Wanted: More hands on deck


Brad Wilson, Chelan High School Principal

The world into which students are graduating from high school may seem as vast as ever. But today, kids have grown up connected to people and places only a click away via the mobile computer that lives in their pocket, making experiences bigger and more intense and dealing with all of it on top of the normal challenges of being a teenager. At Chelan High School, our staff does not take lightly the responsibility to ensure students are prepared for life after high school and that they can navigate all they’re exposed to with poise and confidence. In the four years where they are under our roof, we believe an “all hands on deck” approach to what each kid needs to succeed, requires access to school counselors and the specialized services they provide. That’s why I am supporting legislation supported by the Washington School Counselors Association (WSCA) and Stand for Children Washington (Stand) that will strengthen student support by increasing the time that school counselors spend on direct counseling services for students in our schools. Further, any additional money for counselors that the state allocates must go toward hiring additional school counselors.
The transition between childhood and adulthood requires building a knowledge of all the basics that will get you through life. But as every parent knows, there are also a myriad of requirements and deadlines, each one persisting despite physical and emotional development that can be a roller coaster for kids and families alike. The presence of a caring adult, with training that is specific to managing these challenges in ways that can be customized to a student’s unique needs, is why more school counselors are needed. In Washington, there is only one counselor for every 499 students. That is a dismal ratio to report when the number of students in our schools, and the diversity of the challenges they face, expands every year.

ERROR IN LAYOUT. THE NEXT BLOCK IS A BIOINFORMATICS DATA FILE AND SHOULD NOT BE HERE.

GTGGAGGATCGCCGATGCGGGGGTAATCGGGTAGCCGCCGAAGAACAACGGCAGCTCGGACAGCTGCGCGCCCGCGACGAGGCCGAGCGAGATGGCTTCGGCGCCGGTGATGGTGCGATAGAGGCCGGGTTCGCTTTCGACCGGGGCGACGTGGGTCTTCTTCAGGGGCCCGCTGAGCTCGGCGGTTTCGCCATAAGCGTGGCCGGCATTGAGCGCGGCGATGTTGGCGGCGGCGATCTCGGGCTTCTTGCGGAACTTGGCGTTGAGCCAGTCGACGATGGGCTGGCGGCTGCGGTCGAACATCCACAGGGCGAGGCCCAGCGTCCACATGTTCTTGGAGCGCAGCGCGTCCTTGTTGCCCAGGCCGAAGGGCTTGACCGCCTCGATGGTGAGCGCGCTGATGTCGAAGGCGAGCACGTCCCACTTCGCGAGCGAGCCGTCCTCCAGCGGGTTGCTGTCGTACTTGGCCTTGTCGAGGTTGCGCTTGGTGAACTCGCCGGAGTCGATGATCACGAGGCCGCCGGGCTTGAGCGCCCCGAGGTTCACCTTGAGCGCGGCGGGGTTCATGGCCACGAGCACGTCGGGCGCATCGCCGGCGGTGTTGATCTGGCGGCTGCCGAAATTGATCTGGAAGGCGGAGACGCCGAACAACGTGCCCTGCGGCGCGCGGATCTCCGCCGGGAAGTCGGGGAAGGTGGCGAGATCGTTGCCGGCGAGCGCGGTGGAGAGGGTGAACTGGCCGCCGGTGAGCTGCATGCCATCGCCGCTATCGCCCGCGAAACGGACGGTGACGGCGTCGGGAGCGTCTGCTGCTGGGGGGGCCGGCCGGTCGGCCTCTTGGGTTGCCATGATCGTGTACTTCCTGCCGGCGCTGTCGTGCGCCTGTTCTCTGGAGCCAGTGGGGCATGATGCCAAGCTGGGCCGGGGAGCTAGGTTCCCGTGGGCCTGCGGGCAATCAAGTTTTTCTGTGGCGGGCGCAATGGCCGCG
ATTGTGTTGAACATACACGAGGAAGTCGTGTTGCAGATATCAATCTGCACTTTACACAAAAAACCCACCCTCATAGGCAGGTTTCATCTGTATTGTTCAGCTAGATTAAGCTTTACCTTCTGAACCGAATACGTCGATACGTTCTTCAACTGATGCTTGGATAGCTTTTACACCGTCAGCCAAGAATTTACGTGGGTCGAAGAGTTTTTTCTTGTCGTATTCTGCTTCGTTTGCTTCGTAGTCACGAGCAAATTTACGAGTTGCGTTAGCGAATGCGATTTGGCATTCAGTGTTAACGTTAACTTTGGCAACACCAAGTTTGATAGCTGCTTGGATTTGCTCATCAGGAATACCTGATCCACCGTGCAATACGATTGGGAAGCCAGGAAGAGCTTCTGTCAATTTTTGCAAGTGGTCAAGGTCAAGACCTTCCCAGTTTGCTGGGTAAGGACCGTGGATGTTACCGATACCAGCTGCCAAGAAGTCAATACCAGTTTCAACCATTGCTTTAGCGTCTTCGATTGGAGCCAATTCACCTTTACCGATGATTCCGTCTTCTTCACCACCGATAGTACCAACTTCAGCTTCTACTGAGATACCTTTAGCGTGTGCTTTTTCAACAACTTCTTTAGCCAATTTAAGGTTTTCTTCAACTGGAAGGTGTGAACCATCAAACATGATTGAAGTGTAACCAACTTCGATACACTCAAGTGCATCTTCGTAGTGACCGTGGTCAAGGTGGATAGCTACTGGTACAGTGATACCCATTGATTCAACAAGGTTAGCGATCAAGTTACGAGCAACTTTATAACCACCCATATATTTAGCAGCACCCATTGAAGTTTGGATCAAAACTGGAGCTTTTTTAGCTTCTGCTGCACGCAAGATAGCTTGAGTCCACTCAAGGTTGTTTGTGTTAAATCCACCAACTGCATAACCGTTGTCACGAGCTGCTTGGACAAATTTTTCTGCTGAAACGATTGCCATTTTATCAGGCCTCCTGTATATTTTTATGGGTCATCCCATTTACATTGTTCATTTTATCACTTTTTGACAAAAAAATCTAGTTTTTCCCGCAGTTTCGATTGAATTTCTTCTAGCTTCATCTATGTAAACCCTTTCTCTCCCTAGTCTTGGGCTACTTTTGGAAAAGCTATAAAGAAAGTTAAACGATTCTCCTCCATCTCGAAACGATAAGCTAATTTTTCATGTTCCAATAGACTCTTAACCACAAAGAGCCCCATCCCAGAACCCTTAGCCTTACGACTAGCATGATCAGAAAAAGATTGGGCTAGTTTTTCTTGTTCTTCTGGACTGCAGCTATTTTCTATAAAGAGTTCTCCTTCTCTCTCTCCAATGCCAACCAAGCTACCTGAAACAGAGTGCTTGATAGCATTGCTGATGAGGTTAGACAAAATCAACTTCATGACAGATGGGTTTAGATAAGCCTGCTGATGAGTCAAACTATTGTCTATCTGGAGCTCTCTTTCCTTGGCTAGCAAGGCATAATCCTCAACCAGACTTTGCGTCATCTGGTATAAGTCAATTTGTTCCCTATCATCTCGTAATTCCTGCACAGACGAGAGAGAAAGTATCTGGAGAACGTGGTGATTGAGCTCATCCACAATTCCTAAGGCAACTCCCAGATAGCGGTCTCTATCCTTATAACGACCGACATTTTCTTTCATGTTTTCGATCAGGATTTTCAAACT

Senate Bill 6480, sponsored by Senator Mark Mullet, deserves support because between the classroom and the front office, there is a gap that should be filled with an expert on student’s issues. SB 6480 keeps schools accountable by requiring that 80% of counselors’ time be spent in direct service to students. In other words, the school counselor cannot be enjoined to monitor the hallway when they’re really needed to monitor a student’s troubled attendance pattern, or meet with a student about an application to a technical school, or grieve with a student over a personal loss, or help another secure somewhere safe to sleep at night.     
At Chelan High School, we endeavor to ensure access to a learning environment where each student is empowered to develop his or her full potential. I believe our efforts will be stronger and better when more school counselors are part of our team. I hope you will join me in supporting SB 6480 by contacting your legislator and asking for their support. When they leave our community and enter the world, I want our kids to be prepared, to feel strong and capable and to know that they had the full support of the folks back home in all the ways they will be successful. To ensure that happens, I urge your support of SB 6480.

Brad Wilson is the principal at Chelan High School and previously served as Chelan Middle School Principal for three years. Prior to moving to Chelan with his wife and two school aged children, he worked in the Grand Coulee Dam School District for 11 years. He earned a BA in Social Studies Education with an English minor from Washington State University, a MA in Teaching and Teacher Education from the University of Arizona, and his Washington State Principal and Superintendent credentials from Washington State University
 

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